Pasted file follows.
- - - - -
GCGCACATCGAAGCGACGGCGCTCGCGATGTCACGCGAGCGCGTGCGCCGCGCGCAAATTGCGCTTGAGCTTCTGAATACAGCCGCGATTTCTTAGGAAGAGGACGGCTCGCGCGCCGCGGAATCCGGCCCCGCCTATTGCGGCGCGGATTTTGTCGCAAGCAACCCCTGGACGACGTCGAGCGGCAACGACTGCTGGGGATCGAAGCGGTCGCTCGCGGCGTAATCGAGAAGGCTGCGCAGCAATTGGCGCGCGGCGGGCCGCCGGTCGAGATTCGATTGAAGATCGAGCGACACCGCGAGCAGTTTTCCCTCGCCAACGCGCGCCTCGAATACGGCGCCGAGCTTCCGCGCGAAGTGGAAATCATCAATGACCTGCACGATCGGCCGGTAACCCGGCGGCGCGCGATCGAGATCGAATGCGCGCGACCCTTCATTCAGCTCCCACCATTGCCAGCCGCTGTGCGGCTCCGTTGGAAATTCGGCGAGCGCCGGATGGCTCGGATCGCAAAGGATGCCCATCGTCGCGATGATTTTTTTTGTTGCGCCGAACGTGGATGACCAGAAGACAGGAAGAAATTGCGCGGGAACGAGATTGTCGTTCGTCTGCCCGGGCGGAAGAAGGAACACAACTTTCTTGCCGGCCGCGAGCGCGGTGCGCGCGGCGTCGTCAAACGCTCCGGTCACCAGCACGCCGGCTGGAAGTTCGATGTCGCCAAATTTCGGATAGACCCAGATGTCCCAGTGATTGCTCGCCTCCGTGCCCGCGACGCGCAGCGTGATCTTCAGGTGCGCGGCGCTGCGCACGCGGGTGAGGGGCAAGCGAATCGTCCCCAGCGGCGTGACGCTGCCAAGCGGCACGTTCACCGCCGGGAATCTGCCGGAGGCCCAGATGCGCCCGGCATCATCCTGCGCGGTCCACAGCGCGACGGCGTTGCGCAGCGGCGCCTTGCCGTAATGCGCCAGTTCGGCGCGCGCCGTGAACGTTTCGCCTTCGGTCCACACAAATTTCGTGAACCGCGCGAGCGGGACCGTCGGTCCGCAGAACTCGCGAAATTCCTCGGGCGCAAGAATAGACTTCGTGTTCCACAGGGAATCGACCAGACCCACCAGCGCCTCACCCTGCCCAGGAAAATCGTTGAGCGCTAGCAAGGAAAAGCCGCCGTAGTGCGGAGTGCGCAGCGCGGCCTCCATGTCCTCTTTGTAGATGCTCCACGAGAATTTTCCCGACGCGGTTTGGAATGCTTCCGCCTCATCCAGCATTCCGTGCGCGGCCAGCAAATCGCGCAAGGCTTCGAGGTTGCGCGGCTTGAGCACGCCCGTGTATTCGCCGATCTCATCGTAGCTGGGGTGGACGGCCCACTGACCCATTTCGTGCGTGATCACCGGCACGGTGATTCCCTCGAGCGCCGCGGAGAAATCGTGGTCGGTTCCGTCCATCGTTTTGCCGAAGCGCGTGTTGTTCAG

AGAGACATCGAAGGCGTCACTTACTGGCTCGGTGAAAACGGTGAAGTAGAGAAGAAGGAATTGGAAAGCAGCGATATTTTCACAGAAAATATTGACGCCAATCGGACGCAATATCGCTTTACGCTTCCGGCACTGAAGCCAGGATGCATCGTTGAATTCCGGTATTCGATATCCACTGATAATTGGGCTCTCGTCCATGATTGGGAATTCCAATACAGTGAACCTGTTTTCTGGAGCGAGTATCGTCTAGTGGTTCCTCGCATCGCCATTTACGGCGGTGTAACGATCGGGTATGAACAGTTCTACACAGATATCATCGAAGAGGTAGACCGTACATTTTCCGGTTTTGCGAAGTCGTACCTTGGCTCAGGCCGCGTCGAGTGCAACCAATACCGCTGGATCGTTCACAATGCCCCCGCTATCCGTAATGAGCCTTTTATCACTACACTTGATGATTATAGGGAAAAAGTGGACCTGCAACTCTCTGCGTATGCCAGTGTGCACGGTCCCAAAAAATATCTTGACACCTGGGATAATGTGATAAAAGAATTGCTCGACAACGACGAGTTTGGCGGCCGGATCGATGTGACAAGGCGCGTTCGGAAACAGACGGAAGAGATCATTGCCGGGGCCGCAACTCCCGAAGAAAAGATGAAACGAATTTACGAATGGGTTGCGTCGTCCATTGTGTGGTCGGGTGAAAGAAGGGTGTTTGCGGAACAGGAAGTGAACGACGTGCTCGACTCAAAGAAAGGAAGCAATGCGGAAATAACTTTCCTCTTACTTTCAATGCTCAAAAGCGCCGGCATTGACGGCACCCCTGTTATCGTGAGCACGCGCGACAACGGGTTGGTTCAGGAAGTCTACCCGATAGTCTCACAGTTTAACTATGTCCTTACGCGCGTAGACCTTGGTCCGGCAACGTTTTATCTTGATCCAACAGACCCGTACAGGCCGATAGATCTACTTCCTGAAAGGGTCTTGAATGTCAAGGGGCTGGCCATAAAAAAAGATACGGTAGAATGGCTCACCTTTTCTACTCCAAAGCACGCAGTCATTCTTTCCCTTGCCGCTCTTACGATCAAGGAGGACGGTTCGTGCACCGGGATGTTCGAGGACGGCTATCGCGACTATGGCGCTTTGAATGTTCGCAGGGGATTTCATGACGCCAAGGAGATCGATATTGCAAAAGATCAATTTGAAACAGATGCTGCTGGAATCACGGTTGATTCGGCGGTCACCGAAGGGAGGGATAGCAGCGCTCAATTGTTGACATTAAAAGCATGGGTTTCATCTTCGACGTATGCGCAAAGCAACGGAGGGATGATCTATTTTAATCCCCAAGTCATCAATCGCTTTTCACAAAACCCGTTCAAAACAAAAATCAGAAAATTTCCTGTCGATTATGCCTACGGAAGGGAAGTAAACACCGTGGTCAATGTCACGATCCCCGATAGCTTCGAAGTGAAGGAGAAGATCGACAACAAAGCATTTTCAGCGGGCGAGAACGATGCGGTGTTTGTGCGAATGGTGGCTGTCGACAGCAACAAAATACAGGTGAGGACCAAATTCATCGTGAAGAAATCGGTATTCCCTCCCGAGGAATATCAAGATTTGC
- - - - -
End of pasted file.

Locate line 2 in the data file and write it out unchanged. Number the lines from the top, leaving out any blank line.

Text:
AGAGACATCGAAGGCGTCACTTACTGGCTCGGTGAAAACGGTGAAGTAGAGAAGAAGGAATTGGAAAGCAGCGATATTTTCACAGAAAATATTGACGCCAATCGGACGCAATATCGCTTTACGCTTCCGGCACTGAAGCCAGGATGCATCGTTGAATTCCGGTATTCGATATCCACTGATAATTGGGCTCTCGTCCATGATTGGGAATTCCAATACAGTGAACCTGTTTTCTGGAGCGAGTATCGTCTAGTGGTTCCTCGCATCGCCATTTACGGCGGTGTAACGATCGGGTATGAACAGTTCTACACAGATATCATCGAAGAGGTAGACCGTACATTTTCCGGTTTTGCGAAGTCGTACCTTGGCTCAGGCCGCGTCGAGTGCAACCAATACCGCTGGATCGTTCACAATGCCCCCGCTATCCGTAATGAGCCTTTTATCACTACACTTGATGATTATAGGGAAAAAGTGGACCTGCAACTCTCTGCGTATGCCAGTGTGCACGGTCCCAAAAAATATCTTGACACCTGGGATAATGTGATAAAAGAATTGCTCGACAACGACGAGTTTGGCGGCCGGATCGATGTGACAAGGCGCGTTCGGAAACAGACGGAAGAGATCATTGCCGGGGCCGCAACTCCCGAAGAAAAGATGAAACGAATTTACGAATGGGTTGCGTCGTCCATTGTGTGGTCGGGTGAAAGAAGGGTGTTTGCGGAACAGGAAGTGAACGACGTGCTCGACTCAAAGAAAGGAAGCAATGCGGAAATAACTTTCCTCTTACTTTCAATGCTCAAAAGCGCCGGCATTGACGGCACCCCTGTTATCGTGAGCACGCGCGACAACGGGTTGGTTCAGGAAGTCTACCCGATAGTCTCACAGTTTAACTATGTCCTTACGCGCGTAGACCTTGGTCCGGCAACGTTTTATCTTGATCCAACAGACCCGTACAGGCCGATAGATCTACTTCCTGAAAGGGTCTTGAATGTCAAGGGGCTGGCCATAAAAAAAGATACGGTAGAATGGCTCACCTTTTCTACTCCAAAGCACGCAGTCATTCTTTCCCTTGCCGCTCTTACGATCAAGGAGGACGGTTCGTGCACCGGGATGTTCGAGGACGGCTATCGCGACTATGGCGCTTTGAATGTTCGCAGGGGATTTCATGACGCCAAGGAGATCGATATTGCAAAAGATCAATTTGAAACAGATGCTGCTGGAATCACGGTTGATTCGGCGGTCACCGAAGGGAGGGATAGCAGCGCTCAATTGTTGACATTAAAAGCATGGGTTTCATCTTCGACGTATGCGCAAAGCAACGGAGGGATGATCTATTTTAATCCCCAAGTCATCAATCGCTTTTCACAAAACCCGTTCAAAACAAAAATCAGAAAATTTCCTGTCGATTATGCCTACGGAAGGGAAGTAAACACCGTGGTCAATGTCACGATCCCCGATAGCTTCGAAGTGAAGGAGAAGATCGACAACAAAGCATTTTCAGCGGGCGAGAACGATGCGGTGTTTGTGCGAATGGTGGCTGTCGACAGCAACAAAATACAGGTGAGGACCAAATTCATCGTGAAGAAATCGGTATTCCCTCCCGAGGAATATCAAGATTTGC